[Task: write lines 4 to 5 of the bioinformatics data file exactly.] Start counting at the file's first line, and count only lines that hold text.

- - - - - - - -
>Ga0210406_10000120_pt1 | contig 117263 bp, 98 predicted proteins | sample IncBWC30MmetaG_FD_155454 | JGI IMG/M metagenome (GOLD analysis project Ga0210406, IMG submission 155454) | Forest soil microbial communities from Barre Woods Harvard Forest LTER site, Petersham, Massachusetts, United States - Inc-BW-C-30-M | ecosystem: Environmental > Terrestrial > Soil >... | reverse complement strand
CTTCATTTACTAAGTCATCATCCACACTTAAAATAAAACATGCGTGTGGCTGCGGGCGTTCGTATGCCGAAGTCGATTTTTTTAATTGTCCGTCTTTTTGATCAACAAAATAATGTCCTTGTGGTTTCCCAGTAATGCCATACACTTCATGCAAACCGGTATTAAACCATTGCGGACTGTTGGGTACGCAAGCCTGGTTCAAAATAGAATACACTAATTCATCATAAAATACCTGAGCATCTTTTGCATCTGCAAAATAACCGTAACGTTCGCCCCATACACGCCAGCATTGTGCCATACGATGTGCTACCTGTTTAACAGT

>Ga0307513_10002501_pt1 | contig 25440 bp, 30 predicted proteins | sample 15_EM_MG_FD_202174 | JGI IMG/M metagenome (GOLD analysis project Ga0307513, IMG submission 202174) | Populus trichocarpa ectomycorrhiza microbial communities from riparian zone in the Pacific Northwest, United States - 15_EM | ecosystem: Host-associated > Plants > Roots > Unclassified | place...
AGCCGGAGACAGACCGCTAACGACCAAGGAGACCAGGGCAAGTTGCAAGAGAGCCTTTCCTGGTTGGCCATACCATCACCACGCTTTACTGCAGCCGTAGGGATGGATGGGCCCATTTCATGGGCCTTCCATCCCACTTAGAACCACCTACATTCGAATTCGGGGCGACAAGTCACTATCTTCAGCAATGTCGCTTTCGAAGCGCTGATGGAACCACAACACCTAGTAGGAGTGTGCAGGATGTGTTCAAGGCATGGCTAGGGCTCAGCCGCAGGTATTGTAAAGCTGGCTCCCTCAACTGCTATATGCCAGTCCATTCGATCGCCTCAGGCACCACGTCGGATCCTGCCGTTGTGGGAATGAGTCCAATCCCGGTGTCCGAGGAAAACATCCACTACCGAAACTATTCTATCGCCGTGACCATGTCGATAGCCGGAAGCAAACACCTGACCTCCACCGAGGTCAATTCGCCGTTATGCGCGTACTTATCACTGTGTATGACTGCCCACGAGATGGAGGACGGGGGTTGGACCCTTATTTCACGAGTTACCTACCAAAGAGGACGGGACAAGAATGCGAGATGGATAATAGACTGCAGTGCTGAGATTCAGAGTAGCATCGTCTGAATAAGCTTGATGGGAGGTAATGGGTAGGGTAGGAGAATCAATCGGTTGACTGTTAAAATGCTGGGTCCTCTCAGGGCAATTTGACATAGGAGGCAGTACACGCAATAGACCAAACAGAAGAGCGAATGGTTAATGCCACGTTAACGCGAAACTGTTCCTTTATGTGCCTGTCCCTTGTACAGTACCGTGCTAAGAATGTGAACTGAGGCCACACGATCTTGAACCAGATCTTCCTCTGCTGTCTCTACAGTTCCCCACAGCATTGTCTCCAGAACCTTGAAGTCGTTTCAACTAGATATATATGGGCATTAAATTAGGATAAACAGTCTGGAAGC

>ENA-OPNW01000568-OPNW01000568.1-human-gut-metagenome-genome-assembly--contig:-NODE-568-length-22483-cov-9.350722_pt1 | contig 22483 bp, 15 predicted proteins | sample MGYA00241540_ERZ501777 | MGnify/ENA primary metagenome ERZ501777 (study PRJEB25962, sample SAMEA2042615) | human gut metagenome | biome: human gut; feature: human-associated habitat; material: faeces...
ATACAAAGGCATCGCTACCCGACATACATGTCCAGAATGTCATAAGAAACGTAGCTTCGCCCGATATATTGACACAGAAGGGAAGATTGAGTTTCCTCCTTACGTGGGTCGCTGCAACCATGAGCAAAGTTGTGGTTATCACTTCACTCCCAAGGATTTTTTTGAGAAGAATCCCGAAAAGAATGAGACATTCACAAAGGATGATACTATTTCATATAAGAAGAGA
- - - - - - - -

AGCCGGAGACAGACCGCTAACGACCAAGGAGACCAGGGCAAGTTGCAAGAGAGCCTTTCCTGGTTGGCCATACCATCACCACGCTTTACTGCAGCCGTAGGGATGGATGGGCCCATTTCATGGGCCTTCCATCCCACTTAGAACCACCTACATTCGAATTCGGGGCGACAAGTCACTATCTTCAGCAATGTCGCTTTCGAAGCGCTGATGGAACCACAACACCTAGTAGGAGTGTGCAGGATGTGTTCAAGGCATGGCTAGGGCTCAGCCGCAGGTATTGTAAAGCTGGCTCCCTCAACTGCTATATGCCAGTCCATTCGATCGCCTCAGGCACCACGTCGGATCCTGCCGTTGTGGGAATGAGTCCAATCCCGGTGTCCGAGGAAAACATCCACTACCGAAACTATTCTATCGCCGTGACCATGTCGATAGCCGGAAGCAAACACCTGACCTCCACCGAGGTCAATTCGCCGTTATGCGCGTACTTATCACTGTGTATGACTGCCCACGAGATGGAGGACGGGGGTTGGACCCTTATTTCACGAGTTACCTACCAAAGAGGACGGGACAAGAATGCGAGATGGATAATAGACTGCAGTGCTGAGATTCAGAGTAGCATCGTCTGAATAAGCTTGATGGGAGGTAATGGGTAGGGTAGGAGAATCAATCGGTTGACTGTTAAAATGCTGGGTCCTCTCAGGGCAATTTGACATAGGAGGCAGTACACGCAATAGACCAAACAGAAGAGCGAATGGTTAATGCCACGTTAACGCGAAACTGTTCCTTTATGTGCCTGTCCCTTGTACAGTACCGTGCTAAGAATGTGAACTGAGGCCACACGATCTTGAACCAGATCTTCCTCTGCTGTCTCTACAGTTCCCCACAGCATTGTCTCCAGAACCTTGAAGTCGTTTCAACTAGATATATATGGGCATTAAATTAGGATAAACAGTCTGGAAGC

>ENA-OPNW01000568-OPNW01000568.1-human-gut-metagenome-genome-assembly--contig:-NODE-568-length-22483-cov-9.350722_pt1 | contig 22483 bp, 15 predicted proteins | sample MGYA00241540_ERZ501777 | MGnify/ENA primary metagenome ERZ501777 (study PRJEB25962, sample SAMEA2042615) | human gut metagenome | biome: human gut; feature: human-associated habitat; material: faeces...